My "miraculous" recovery from a 6-week coma through a skeptical and humanist lens, written by a writer published by Skeptical Inquirer and Free Inquiry. When I awoke, I could barely raise my head, and it has been a hard road back. I also aim to educate the public about covert cognition. Too many people who are still conscious are being dismissed as hopeless vegetables, as I was. As many as one in five people with consciousness disorders have covert cognition. For them, there is still hope.
Wednesday, May 6, 2015
Me do it!
When I was a toddler, I had one of those laces with plastic beads that were probably choking hazards, since this was back in the Paleolithic Era. The end had become frayed, probably because I had chewed on it. I couldn't get the bead on and got so frustrated that I was red in the face. My mother attempted to help, but I held the lace tight and said, "Me do it!" Eventually, after much jabbing, I succeeded.
That personality trait has served me well during my recovery. But the opposite tendency often pulls many of us into a negative feedback loop.
Learning why you have a problem, whether it's physical or mental, can be freeing. Certainly, when I was diagnosed with dermatomyositis, that knowledge was crucial. Before the advent of prednisone, DM was often fatal. The treatment I received after the diagnosis arrested my muscle damage and allowed my skin and muscles to begin the healing process.
My ADHD, on the other hand, is a more complicated issue. I've known since childhood that I had a severe case of ADHD. And, I was re-diagnosed in adulthood. Though that knowledge has helped me to work toward mitigating some of the unfortunate tendencies brought about by ADHD, I've too often let it be an excuse that instead held me back from achieving as much as I could. I can't help it because... That knowledge can make you feel like you're fighting against overwhelming odds. This is not just my foible; I've seen this phenomenon in many other people. It's a universal human weakness.
But I think instead of looking at these very real circumstances as excuses, people (myself included) need to start seeing them as the enemy. "How dare you tell me that I can't_____(fill in the blank). I'll show you!"
I never gave walking too much thought until the ability was taken away from me. The stubborn, persistent toddler in me wasn't about to let my body tell me I couldn't do something I've done since I was that age. Me do it!
There are less dramatic ways to defy your body and do what it's telling you is impossible. Yeah, maybe you can't ride on a stationary bike (which is what I use) for an hour. But you can do it for a minute. If you increase that by a minute a week, in sixty weeks you'll be riding for an hour.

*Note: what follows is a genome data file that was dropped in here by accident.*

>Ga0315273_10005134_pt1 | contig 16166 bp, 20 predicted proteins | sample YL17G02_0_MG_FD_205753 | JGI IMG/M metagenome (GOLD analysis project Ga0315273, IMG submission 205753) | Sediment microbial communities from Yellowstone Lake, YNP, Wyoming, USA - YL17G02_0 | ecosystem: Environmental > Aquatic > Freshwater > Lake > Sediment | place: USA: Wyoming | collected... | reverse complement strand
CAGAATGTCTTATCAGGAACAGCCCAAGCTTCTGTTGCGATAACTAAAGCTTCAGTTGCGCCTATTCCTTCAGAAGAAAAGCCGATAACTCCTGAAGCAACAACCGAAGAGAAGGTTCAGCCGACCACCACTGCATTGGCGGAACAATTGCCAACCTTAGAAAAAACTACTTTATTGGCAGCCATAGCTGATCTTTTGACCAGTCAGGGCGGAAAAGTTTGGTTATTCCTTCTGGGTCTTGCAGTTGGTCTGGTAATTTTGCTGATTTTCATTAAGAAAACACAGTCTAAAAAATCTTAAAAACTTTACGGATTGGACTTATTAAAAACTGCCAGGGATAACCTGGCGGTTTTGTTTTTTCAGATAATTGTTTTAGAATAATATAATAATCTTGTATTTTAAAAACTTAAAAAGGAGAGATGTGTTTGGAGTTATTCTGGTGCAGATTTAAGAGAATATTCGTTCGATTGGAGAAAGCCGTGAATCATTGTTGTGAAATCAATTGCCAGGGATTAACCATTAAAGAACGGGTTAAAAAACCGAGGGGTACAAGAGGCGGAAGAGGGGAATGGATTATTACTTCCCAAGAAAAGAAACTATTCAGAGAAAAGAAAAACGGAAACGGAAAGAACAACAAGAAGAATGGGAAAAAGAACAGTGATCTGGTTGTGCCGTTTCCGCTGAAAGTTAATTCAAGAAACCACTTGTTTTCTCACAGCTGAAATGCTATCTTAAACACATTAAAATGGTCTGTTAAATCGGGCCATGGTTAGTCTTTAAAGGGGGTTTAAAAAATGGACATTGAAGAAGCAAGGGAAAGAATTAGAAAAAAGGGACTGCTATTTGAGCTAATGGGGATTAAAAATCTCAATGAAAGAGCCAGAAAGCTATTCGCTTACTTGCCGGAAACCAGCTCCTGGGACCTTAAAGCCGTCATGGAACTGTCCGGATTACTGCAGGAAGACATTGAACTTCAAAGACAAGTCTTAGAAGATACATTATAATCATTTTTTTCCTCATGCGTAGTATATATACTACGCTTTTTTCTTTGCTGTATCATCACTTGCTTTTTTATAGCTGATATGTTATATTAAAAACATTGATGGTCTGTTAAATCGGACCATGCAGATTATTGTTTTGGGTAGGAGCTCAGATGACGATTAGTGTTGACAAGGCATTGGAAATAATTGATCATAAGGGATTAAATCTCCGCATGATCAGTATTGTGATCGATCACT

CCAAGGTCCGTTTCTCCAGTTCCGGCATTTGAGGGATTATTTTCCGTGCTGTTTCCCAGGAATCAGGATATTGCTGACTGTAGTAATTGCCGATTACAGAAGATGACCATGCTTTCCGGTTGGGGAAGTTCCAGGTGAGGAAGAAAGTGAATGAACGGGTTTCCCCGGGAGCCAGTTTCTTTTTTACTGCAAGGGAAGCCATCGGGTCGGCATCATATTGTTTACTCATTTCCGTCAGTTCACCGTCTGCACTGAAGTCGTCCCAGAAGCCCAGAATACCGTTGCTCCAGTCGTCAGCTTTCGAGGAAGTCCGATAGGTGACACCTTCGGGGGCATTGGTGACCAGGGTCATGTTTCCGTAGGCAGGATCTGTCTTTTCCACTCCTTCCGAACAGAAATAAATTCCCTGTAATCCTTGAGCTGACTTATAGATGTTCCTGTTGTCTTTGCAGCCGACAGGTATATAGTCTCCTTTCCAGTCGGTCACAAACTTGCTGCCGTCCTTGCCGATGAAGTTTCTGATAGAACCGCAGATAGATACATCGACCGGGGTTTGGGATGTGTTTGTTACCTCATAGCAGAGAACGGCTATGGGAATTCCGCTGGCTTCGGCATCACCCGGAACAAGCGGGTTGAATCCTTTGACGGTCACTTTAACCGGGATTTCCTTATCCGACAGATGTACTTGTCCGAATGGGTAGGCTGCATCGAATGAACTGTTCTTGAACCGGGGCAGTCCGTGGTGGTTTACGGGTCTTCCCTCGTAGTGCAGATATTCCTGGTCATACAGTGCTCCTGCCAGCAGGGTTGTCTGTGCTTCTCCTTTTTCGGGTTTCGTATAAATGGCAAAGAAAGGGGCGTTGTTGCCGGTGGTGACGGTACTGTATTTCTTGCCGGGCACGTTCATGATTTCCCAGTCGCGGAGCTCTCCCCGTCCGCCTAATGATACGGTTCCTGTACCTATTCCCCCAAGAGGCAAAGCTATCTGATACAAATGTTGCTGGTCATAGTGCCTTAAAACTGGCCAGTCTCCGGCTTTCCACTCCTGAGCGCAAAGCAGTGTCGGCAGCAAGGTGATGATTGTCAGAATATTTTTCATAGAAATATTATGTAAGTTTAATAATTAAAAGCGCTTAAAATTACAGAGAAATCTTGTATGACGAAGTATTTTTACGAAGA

I'm starting to sound a bit like a self-help guru. Actually, I think self-help should be just that. And you don't have to pay $500 for a seminar or a video series for that. That's not self-help; it's just surrendering yourself to a huckster who is helping his or her self to your hard-earned money. No, you need to literally help yourself. And all it requires is that you tell your personal challenges, "Me do it!"
Subscribe to: Post Comments (Atom)
Not a miracle recovery, but a miracle of modern medicine
In 2013 I fell into a six-week coma and nearly died after I contracted legionella. The Legionnaire's disease was in turn triggered by immunosuppression caused by the prednisone I was taking for my rare autoimmune disease, dermatomyositis.
I suffered a series of strokes on both sides of my brain when the sepsis caused my blood pressure to plummet. I fell into a deep coma. My kidneys and lungs began to fail, as my body was began dying one organ at a time. My doctors told my loved ones to give up hope for my full recovery. They expected me to die, and even if I somehow lived, I would remain a vegetable or at best left so hopelessly brain-damaged that I would never be same. But unbeknownst to them, while they were shining lights in my eyes and shaking their heads, I was telling them in my coma-dream--my secular version of a near-death experience--to leave me alone because I was trying to get back to sleep. I was experiencing what is known as covert cognition, the subject of my Skeptical Inquirer article "Covert Cognition: My So-Called Near-Death Experience," which appeared in their July/August issue.
But it wasn't a miracle--despite what so many continue to believe--that I recovered so fully. I owe my life not to God, but the miracles of modern medicine, as well as the nature of the watershed-area brain damage I suffered, as I detailed in my article and in this blog.
Post a Comment
Thank you for your comment!